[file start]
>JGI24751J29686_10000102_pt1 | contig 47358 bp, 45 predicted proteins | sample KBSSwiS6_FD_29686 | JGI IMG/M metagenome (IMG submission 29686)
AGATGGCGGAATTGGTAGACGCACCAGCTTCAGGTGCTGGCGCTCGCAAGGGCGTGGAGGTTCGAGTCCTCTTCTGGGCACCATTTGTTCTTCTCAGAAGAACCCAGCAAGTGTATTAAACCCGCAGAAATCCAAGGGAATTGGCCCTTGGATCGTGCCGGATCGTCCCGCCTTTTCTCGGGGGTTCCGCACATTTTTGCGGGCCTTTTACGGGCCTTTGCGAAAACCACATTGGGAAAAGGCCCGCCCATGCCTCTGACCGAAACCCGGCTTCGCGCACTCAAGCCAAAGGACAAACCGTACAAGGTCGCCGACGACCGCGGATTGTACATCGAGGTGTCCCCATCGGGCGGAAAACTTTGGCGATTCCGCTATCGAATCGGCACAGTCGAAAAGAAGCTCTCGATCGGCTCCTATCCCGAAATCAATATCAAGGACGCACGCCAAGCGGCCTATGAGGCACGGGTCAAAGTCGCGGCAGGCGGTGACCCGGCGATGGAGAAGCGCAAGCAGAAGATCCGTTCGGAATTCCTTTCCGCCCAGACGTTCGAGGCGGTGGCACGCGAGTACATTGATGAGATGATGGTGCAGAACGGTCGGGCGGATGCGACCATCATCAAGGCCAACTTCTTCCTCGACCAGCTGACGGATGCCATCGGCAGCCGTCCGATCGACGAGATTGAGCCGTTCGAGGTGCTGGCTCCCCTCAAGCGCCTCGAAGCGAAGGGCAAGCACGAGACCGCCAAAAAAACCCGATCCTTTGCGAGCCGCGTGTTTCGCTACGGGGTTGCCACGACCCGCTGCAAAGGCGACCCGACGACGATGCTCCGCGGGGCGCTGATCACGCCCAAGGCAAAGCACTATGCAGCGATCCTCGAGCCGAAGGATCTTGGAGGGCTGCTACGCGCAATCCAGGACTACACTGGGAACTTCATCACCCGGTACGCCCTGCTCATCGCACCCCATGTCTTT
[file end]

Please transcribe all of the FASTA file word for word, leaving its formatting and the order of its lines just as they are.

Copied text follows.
>JGI24751J29686_10000102_pt1 | contig 47358 bp, 45 predicted proteins | sample KBSSwiS6_FD_29686 | JGI IMG/M metagenome (IMG submission 29686)
AGATGGCGGAATTGGTAGACGCACCAGCTTCAGGTGCTGGCGCTCGCAAGGGCGTGGAGGTTCGAGTCCTCTTCTGGGCACCATTTGTTCTTCTCAGAAGAACCCAGCAAGTGTATTAAACCCGCAGAAATCCAAGGGAATTGGCCCTTGGATCGTGCCGGATCGTCCCGCCTTTTCTCGGGGGTTCCGCACATTTTTGCGGGCCTTTTACGGGCCTTTGCGAAAACCACATTGGGAAAAGGCCCGCCCATGCCTCTGACCGAAACCCGGCTTCGCGCACTCAAGCCAAAGGACAAACCGTACAAGGTCGCCGACGACCGCGGATTGTACATCGAGGTGTCCCCATCGGGCGGAAAACTTTGGCGATTCCGCTATCGAATCGGCACAGTCGAAAAGAAGCTCTCGATCGGCTCCTATCCCGAAATCAATATCAAGGACGCACGCCAAGCGGCCTATGAGGCACGGGTCAAAGTCGCGGCAGGCGGTGACCCGGCGATGGAGAAGCGCAAGCAGAAGATCCGTTCGGAATTCCTTTCCGCCCAGACGTTCGAGGCGGTGGCACGCGAGTACATTGATGAGATGATGGTGCAGAACGGTCGGGCGGATGCGACCATCATCAAGGCCAACTTCTTCCTCGACCAGCTGACGGATGCCATCGGCAGCCGTCCGATCGACGAGATTGAGCCGTTCGAGGTGCTGGCTCCCCTCAAGCGCCTCGAAGCGAAGGGCAAGCACGAGACCGCCAAAAAAACCCGATCCTTTGCGAGCCGCGTGTTTCGCTACGGGGTTGCCACGACCCGCTGCAAAGGCGACCCGACGACGATGCTCCGCGGGGCGCTGATCACGCCCAAGGCAAAGCACTATGCAGCGATCCTCGAGCCGAAGGATCTTGGAGGGCTGCTACGCGCAATCCAGGACTACACTGGGAACTTCATCACCCGGTACGCCCTGCTCATCGCACCCCATGTCTTT